Although epidemiological evidence has clearly suggested an etiological role of PAHs in cervical carcinogenesis, it is difficult to ascribe the observed health effects to a specific PAH, as most individuals are exposed to a mixture of PAHs on a daily basis. Current research on PAHs is mostly concentrated on BaP, yet the role of other PAHs should not be neglected as they also exist ubiquitously in the environment. To date, there has been no systematic study to delineate the oncogenicity of different PAHs in association with a ubiquitous viral carcinogen, HPV. The aims of this study were to compare the carcinogenic potential of different PAHs as a co-factor in HPV-mediated carcinogenesis, and to investigate the role of these PAHs during different stages of HPV-mediated carcinogenesis.
According to ATSDR, the general public are more likely to be exposed to a group of 17 PAHs which exhibit adverse health effects (Table 1). We therefore decided to investigate the potential of these 17 PAHs as a co-factor with high-risk HPV on the aspects of primary cell transformation, cell proliferation, cell motility and invasiveness. HPV16 was chosen as the representative type for being the most prevalent and having the strongest association with cancer.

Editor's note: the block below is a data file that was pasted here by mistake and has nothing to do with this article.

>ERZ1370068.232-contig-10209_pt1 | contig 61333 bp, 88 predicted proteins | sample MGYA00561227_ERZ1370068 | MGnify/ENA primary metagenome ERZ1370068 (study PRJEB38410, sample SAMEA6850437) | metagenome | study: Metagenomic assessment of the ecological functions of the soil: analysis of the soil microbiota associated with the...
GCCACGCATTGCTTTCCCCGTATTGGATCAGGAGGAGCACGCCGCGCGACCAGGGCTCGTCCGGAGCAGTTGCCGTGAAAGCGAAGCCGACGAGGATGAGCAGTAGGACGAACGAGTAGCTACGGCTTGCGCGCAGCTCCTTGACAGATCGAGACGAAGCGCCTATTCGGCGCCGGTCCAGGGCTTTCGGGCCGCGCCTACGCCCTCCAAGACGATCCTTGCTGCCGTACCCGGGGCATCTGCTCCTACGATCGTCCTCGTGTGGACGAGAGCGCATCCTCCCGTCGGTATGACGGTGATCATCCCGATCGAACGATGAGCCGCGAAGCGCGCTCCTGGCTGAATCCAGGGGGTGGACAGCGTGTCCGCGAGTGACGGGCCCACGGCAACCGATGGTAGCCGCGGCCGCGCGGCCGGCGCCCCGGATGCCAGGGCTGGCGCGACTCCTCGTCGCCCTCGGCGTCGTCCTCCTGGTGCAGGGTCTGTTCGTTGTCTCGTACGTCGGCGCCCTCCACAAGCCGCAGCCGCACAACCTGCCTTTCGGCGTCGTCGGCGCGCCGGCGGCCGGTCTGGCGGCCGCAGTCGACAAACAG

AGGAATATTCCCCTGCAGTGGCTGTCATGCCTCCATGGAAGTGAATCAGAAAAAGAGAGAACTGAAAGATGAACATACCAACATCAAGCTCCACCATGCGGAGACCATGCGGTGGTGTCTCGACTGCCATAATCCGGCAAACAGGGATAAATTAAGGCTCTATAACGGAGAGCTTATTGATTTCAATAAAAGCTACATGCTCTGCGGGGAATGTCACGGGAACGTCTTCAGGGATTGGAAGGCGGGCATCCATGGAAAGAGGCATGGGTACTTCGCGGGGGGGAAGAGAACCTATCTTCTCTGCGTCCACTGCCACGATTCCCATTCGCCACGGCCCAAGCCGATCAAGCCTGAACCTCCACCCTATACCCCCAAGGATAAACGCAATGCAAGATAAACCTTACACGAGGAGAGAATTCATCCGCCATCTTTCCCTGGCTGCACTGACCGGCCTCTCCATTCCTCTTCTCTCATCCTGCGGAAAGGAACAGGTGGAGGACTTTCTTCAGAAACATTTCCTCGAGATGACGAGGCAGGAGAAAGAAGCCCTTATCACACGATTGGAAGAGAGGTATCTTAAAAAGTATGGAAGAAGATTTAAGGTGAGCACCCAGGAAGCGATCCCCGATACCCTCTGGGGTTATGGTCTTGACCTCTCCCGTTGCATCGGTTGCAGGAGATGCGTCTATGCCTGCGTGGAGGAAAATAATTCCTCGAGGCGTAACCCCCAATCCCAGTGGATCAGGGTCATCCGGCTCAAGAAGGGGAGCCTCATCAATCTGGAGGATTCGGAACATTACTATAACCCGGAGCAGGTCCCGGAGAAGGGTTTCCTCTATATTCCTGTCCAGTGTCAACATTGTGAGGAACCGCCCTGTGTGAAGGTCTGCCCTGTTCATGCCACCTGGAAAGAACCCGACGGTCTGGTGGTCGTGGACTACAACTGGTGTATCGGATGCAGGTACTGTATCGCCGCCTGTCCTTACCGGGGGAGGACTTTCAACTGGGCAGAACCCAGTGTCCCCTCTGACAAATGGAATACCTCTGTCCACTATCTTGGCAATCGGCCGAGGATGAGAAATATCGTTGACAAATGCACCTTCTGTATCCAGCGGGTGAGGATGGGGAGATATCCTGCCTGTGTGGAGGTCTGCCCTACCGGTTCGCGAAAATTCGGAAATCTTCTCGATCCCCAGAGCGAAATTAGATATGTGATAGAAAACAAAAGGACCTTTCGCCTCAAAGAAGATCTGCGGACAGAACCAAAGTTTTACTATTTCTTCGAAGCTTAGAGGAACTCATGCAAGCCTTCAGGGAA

Preparation of PAH stock solutions
The 17 PAHs were purchased from Sigma-Aldrich (St. Louis, MO, USA). Stock solutions of each PAH were dissolved in dimethyl sulphoxide (DMSO; Sigma-Aldrich) to a concentration of 10 μM.
Human cervical cancer cell lines C33A (HPV-negative, mutant p53) and human breast cancer cell line MCF7 (HPV-negative, wild type p53) were generous gift from Prof. To K.F and Prof. Fung K.P from the Chinese University of Hong Kong, respectively. CaSki (HPV16-positive, wild-type p53, ATCC® CLR-1550) and SiHa (HPV16-positive, wild-type p53, ATCC® HTB-35) were purchased from the American Type Culture Collection (ATCC). These cells were maintained in Dulbecco’s Modified Eagle Medium (DMEM; Gibco, Waltham, MA, USA) supplemented with 10% fetal bovine serum (FBS; Gibco) at 37 °C in a humidified incubator with 5% CO2.